removing an initial potential match based on at least some of the following: a name/gender mismatch, existence of a predetermined problem code, existence of an inquiry-type record, existence of an employment-type record, a social security number mismatch with a state or predefined region, a company name mismatch with a predetermined company name, existence of a duplicate record; recency of a file exceeds a predefined time threshhold, existence of a predetermined non-FCRA alertable code, association with a firm that is no longer in business.
23. The method of claim 21, wherein analyzing the file to remove at least some false positives, comprises:
utilizing additional information from an associated database to make a determination to remove an initial potential match from the file.
24. The method of claim 21, wherein communicating an alert to the customer if at least some positive matches exist, comprises:
sending a message to the customer, including at least some of the following: a positive matching record, an article from a database, location information for information, or an abstract from a database.
25. The method of claim 21, wherein the customer communicates the inquiry request via a network, and the alert is communicated to the customer via the network.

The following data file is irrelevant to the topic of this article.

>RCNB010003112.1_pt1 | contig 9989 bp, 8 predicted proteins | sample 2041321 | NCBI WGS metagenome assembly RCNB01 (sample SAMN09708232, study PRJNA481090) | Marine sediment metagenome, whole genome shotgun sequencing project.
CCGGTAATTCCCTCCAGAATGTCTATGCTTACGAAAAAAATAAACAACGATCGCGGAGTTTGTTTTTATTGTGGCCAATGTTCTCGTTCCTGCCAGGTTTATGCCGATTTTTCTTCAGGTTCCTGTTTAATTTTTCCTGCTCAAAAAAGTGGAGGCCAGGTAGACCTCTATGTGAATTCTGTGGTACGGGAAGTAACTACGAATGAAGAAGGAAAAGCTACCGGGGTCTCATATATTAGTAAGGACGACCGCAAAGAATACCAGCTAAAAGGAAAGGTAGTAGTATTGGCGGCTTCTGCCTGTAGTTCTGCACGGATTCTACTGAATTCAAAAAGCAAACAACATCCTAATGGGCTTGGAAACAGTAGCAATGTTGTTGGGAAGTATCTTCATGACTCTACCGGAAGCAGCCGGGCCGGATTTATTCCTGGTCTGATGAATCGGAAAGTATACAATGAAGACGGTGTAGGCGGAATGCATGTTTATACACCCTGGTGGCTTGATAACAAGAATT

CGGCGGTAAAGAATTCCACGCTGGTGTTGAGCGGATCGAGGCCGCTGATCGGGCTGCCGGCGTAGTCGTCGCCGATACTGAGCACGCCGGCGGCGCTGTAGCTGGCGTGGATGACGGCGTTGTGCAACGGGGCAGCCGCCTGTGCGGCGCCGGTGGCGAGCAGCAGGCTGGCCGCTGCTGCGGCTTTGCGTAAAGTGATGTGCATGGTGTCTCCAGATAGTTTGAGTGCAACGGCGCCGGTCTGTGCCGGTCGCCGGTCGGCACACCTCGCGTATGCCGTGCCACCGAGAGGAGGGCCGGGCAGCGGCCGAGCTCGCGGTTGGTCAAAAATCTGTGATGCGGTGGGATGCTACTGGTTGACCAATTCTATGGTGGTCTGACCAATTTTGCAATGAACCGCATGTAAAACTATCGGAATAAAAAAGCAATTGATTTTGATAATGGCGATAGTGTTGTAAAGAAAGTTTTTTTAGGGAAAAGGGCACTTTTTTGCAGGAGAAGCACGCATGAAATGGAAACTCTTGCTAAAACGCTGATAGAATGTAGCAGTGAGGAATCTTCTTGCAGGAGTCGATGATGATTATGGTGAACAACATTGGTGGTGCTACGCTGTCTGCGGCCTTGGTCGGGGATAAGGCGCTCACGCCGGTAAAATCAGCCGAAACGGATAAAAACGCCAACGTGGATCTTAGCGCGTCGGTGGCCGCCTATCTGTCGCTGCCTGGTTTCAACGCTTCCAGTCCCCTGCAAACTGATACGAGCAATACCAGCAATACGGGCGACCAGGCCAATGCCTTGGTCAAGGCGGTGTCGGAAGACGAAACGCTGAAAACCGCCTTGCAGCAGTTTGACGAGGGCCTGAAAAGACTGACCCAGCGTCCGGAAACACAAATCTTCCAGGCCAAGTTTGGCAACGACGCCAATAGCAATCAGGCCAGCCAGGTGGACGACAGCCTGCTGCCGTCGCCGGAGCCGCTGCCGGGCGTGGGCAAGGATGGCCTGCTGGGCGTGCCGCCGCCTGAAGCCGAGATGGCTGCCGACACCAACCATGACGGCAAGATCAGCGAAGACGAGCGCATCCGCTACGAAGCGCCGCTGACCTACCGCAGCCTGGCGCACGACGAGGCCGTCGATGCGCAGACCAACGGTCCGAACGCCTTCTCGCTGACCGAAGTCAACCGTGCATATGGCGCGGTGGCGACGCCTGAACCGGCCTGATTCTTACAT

26. A method for alerting multiple entities associated with a customer precluded from sharing information among at least some of the multiple entities, comprising:
gathering information from multiple databases into a global information database;
receiving inquiry requests from at least some of the multiple entities;
searching the global information database for potential matching records to the inquiry requests;
filtering potential matching records and removing at least some false positives;
determining positive matching records in the global information database to the inquiry requests; and
communicating a respective alert including a portion of information from the positive matching records to at least some of the multiple entities.
27. A system for administering a global information database, comprising:
a grey data enrichment module adapted to:
gather information from multiple data sources into a global information database, including information from a financial information database, a media information database, and an enforcement information database;
a global information database module adapted to:
receive an inquiry request from a customer;
compare a name associated with the inquiry request to one or more records in the global information database;
generate a file of initial potential matches to the inquiry request;
filter the initial potential matches to remove at least some false positives;
analyze the file to remove at least some false positives; and
communicate an alert to the customer if at least some positive matches exist.
28. A system for alerting multiple entities associated with a customer precluded from sharing information among at least some of the multiple entities, comprising: